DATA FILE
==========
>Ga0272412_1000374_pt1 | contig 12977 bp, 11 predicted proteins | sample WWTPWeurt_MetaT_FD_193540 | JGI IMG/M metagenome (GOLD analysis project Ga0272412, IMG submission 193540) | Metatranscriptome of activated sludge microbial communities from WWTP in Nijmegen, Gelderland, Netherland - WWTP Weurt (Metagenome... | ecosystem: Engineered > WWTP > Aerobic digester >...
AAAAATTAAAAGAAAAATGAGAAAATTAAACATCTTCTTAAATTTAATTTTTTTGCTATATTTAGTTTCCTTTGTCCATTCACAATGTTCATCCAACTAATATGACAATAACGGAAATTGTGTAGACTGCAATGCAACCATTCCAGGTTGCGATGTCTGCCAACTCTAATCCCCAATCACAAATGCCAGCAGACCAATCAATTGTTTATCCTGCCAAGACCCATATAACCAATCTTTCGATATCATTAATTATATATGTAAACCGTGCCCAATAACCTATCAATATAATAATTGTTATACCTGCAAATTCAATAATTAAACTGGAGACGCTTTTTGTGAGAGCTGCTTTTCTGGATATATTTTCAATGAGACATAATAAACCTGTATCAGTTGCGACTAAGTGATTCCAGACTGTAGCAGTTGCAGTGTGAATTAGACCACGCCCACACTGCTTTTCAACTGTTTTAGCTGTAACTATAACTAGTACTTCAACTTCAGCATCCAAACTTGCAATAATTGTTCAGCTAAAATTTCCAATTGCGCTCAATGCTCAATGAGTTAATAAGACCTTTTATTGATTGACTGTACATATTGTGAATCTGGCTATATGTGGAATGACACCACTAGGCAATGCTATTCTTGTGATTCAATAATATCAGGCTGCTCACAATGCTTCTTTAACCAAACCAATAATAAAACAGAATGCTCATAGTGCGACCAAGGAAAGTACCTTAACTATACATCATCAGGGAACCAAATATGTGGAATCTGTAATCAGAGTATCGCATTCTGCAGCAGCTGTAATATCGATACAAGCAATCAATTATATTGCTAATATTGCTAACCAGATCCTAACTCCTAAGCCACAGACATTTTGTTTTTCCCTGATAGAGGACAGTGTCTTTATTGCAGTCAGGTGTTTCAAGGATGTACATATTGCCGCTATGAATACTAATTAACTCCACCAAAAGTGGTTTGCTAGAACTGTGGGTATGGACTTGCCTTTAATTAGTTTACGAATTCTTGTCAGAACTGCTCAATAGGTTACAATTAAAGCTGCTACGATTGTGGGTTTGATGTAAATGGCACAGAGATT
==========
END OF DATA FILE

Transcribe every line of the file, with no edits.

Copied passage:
>Ga0272412_1000374_pt1 | contig 12977 bp, 11 predicted proteins | sample WWTPWeurt_MetaT_FD_193540 | JGI IMG/M metagenome (GOLD analysis project Ga0272412, IMG submission 193540) | Metatranscriptome of activated sludge microbial communities from WWTP in Nijmegen, Gelderland, Netherland - WWTP Weurt (Metagenome... | ecosystem: Engineered > WWTP > Aerobic digester >...
AAAAATTAAAAGAAAAATGAGAAAATTAAACATCTTCTTAAATTTAATTTTTTTGCTATATTTAGTTTCCTTTGTCCATTCACAATGTTCATCCAACTAATATGACAATAACGGAAATTGTGTAGACTGCAATGCAACCATTCCAGGTTGCGATGTCTGCCAACTCTAATCCCCAATCACAAATGCCAGCAGACCAATCAATTGTTTATCCTGCCAAGACCCATATAACCAATCTTTCGATATCATTAATTATATATGTAAACCGTGCCCAATAACCTATCAATATAATAATTGTTATACCTGCAAATTCAATAATTAAACTGGAGACGCTTTTTGTGAGAGCTGCTTTTCTGGATATATTTTCAATGAGACATAATAAACCTGTATCAGTTGCGACTAAGTGATTCCAGACTGTAGCAGTTGCAGTGTGAATTAGACCACGCCCACACTGCTTTTCAACTGTTTTAGCTGTAACTATAACTAGTACTTCAACTTCAGCATCCAAACTTGCAATAATTGTTCAGCTAAAATTTCCAATTGCGCTCAATGCTCAATGAGTTAATAAGACCTTTTATTGATTGACTGTACATATTGTGAATCTGGCTATATGTGGAATGACACCACTAGGCAATGCTATTCTTGTGATTCAATAATATCAGGCTGCTCACAATGCTTCTTTAACCAAACCAATAATAAAACAGAATGCTCATAGTGCGACCAAGGAAAGTACCTTAACTATACATCATCAGGGAACCAAATATGTGGAATCTGTAATCAGAGTATCGCATTCTGCAGCAGCTGTAATATCGATACAAGCAATCAATTATATTGCTAATATTGCTAACCAGATCCTAACTCCTAAGCCACAGACATTTTGTTTTTCCCTGATAGAGGACAGTGTCTTTATTGCAGTCAGGTGTTTCAAGGATGTACATATTGCCGCTATGAATACTAATTAACTCCACCAAAAGTGGTTTGCTAGAACTGTGGGTATGGACTTGCCTTTAATTAGTTTACGAATTCTTGTCAGAACTGCTCAATAGGTTACAATTAAAGCTGCTACGATTGTGGGTTTGATGTAAATGGCACAGAGATT